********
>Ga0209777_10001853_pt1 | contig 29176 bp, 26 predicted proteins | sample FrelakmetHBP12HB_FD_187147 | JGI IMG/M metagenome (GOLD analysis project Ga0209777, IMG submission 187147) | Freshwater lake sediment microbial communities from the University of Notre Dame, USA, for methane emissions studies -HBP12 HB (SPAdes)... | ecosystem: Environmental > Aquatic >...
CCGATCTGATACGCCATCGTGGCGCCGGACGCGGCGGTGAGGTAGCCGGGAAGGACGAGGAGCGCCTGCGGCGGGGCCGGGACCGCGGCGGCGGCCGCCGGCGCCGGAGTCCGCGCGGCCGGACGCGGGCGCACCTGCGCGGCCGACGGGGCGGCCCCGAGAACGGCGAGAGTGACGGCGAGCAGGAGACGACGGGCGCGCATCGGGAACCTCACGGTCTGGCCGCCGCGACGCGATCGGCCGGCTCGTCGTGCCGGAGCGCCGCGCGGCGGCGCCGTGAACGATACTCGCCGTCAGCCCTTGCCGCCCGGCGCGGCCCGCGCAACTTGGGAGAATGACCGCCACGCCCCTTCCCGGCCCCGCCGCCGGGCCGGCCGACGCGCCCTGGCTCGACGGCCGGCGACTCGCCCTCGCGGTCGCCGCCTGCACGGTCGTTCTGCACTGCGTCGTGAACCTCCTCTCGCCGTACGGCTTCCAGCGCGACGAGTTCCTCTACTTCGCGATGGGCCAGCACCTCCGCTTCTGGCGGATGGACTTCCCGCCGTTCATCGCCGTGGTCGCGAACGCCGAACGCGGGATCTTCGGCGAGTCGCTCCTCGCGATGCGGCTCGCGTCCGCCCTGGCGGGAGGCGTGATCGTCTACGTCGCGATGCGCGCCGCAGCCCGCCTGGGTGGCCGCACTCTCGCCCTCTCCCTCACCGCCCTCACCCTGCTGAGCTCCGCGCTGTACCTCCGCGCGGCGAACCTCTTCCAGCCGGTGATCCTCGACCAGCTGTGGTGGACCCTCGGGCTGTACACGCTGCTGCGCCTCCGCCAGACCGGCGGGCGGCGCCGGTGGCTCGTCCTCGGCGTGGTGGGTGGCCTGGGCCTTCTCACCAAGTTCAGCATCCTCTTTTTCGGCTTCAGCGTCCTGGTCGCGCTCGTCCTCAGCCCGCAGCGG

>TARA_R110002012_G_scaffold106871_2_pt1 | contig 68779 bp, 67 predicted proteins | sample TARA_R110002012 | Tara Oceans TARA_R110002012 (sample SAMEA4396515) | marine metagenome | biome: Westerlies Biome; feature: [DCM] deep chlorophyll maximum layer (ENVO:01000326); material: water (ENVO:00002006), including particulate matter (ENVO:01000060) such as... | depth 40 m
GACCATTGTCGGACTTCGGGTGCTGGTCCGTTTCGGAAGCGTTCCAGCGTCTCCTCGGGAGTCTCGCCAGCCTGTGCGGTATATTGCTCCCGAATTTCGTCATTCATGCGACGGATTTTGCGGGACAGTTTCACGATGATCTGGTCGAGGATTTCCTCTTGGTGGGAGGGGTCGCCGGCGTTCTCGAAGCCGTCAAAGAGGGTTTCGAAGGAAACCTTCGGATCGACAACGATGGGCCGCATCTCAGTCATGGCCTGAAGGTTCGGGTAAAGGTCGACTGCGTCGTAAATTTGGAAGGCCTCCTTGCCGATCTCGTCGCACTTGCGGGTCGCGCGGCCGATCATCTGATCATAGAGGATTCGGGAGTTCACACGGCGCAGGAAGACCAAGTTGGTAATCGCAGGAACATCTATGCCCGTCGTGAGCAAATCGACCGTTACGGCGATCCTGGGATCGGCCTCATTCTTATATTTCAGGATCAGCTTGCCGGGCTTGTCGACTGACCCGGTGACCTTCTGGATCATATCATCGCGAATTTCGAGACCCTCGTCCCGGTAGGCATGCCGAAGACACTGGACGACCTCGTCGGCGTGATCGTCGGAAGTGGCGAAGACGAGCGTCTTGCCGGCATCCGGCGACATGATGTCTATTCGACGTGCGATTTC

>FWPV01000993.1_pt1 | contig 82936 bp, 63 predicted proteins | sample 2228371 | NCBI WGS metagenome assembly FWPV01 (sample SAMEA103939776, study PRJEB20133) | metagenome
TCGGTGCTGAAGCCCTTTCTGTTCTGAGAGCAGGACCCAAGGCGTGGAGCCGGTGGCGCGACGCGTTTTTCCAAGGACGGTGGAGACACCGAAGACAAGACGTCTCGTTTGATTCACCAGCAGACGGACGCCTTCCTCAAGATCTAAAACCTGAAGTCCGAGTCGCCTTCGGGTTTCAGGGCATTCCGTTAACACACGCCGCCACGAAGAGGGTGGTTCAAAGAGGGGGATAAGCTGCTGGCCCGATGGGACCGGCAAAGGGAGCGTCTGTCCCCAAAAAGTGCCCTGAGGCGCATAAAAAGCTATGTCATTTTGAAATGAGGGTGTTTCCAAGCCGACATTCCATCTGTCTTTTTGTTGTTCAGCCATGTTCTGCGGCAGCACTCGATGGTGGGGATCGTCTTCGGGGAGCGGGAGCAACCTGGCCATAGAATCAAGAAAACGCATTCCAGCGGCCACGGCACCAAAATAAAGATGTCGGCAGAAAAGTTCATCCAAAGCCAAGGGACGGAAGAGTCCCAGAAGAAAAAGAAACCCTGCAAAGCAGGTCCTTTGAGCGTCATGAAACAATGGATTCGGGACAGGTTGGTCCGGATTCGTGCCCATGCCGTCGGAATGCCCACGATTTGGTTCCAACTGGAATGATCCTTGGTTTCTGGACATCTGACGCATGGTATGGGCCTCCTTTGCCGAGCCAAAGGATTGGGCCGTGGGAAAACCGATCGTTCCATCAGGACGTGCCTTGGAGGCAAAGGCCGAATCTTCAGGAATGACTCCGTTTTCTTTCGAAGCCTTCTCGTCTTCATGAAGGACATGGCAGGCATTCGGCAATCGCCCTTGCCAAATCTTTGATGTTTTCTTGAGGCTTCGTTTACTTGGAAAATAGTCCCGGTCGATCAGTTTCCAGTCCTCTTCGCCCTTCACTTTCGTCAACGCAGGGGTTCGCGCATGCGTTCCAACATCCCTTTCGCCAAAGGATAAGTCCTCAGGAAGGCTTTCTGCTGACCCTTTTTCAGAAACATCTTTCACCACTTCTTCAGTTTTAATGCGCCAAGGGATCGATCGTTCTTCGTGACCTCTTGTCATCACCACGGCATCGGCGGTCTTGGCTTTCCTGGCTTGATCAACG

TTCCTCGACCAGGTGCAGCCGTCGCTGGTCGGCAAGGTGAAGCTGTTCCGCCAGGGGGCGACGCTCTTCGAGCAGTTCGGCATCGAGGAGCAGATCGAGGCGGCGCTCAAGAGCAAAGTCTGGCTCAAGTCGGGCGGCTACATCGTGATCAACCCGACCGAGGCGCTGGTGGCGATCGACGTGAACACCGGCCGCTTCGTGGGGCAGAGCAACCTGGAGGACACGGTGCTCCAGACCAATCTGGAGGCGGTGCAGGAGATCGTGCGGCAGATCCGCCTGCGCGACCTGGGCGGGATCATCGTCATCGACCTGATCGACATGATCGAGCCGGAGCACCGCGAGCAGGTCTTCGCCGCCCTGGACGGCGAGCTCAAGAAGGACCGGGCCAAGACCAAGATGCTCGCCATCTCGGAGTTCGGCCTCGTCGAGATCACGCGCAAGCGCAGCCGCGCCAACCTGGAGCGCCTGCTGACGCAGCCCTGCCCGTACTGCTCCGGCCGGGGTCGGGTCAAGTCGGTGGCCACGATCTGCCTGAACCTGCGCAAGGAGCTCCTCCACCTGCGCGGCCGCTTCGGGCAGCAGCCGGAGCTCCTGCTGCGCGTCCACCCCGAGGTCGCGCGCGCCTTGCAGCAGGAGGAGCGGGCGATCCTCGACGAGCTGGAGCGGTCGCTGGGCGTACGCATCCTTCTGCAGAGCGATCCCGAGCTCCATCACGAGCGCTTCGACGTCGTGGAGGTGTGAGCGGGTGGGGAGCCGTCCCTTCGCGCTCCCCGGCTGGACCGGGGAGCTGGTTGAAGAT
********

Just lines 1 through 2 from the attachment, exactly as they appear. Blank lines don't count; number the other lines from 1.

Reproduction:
>Ga0209777_10001853_pt1 | contig 29176 bp, 26 predicted proteins | sample FrelakmetHBP12HB_FD_187147 | JGI IMG/M metagenome (GOLD analysis project Ga0209777, IMG submission 187147) | Freshwater lake sediment microbial communities from the University of Notre Dame, USA, for methane emissions studies -HBP12 HB (SPAdes)... | ecosystem: Environmental > Aquatic >...
CCGATCTGATACGCCATCGTGGCGCCGGACGCGGCGGTGAGGTAGCCGGGAAGGACGAGGAGCGCCTGCGGCGGGGCCGGGACCGCGGCGGCGGCCGCCGGCGCCGGAGTCCGCGCGGCCGGACGCGGGCGCACCTGCGCGGCCGACGGGGCGGCCCCGAGAACGGCGAGAGTGACGGCGAGCAGGAGACGACGGGCGCGCATCGGGAACCTCACGGTCTGGCCGCCGCGACGCGATCGGCCGGCTCGTCGTGCCGGAGCGCCGCGCGGCGGCGCCGTGAACGATACTCGCCGTCAGCCCTTGCCGCCCGGCGCGGCCCGCGCAACTTGGGAGAATGACCGCCACGCCCCTTCCCGGCCCCGCCGCCGGGCCGGCCGACGCGCCCTGGCTCGACGGCCGGCGACTCGCCCTCGCGGTCGCCGCCTGCACGGTCGTTCTGCACTGCGTCGTGAACCTCCTCTCGCCGTACGGCTTCCAGCGCGACGAGTTCCTCTACTTCGCGATGGGCCAGCACCTCCGCTTCTGGCGGATGGACTTCCCGCCGTTCATCGCCGTGGTCGCGAACGCCGAACGCGGGATCTTCGGCGAGTCGCTCCTCGCGATGCGGCTCGCGTCCGCCCTGGCGGGAGGCGTGATCGTCTACGTCGCGATGCGCGCCGCAGCCCGCCTGGGTGGCCGCACTCTCGCCCTCTCCCTCACCGCCCTCACCCTGCTGAGCTCCGCGCTGTACCTCCGCGCGGCGAACCTCTTCCAGCCGGTGATCCTCGACCAGCTGTGGTGGACCCTCGGGCTGTACACGCTGCTGCGCCTCCGCCAGACCGGCGGGCGGCGCCGGTGGCTCGTCCTCGGCGTGGTGGGTGGCCTGGGCCTTCTCACCAAGTTCAGCATCCTCTTTTTCGGCTTCAGCGTCCTGGTCGCGCTCGTCCTCAGCCCGCAGCGG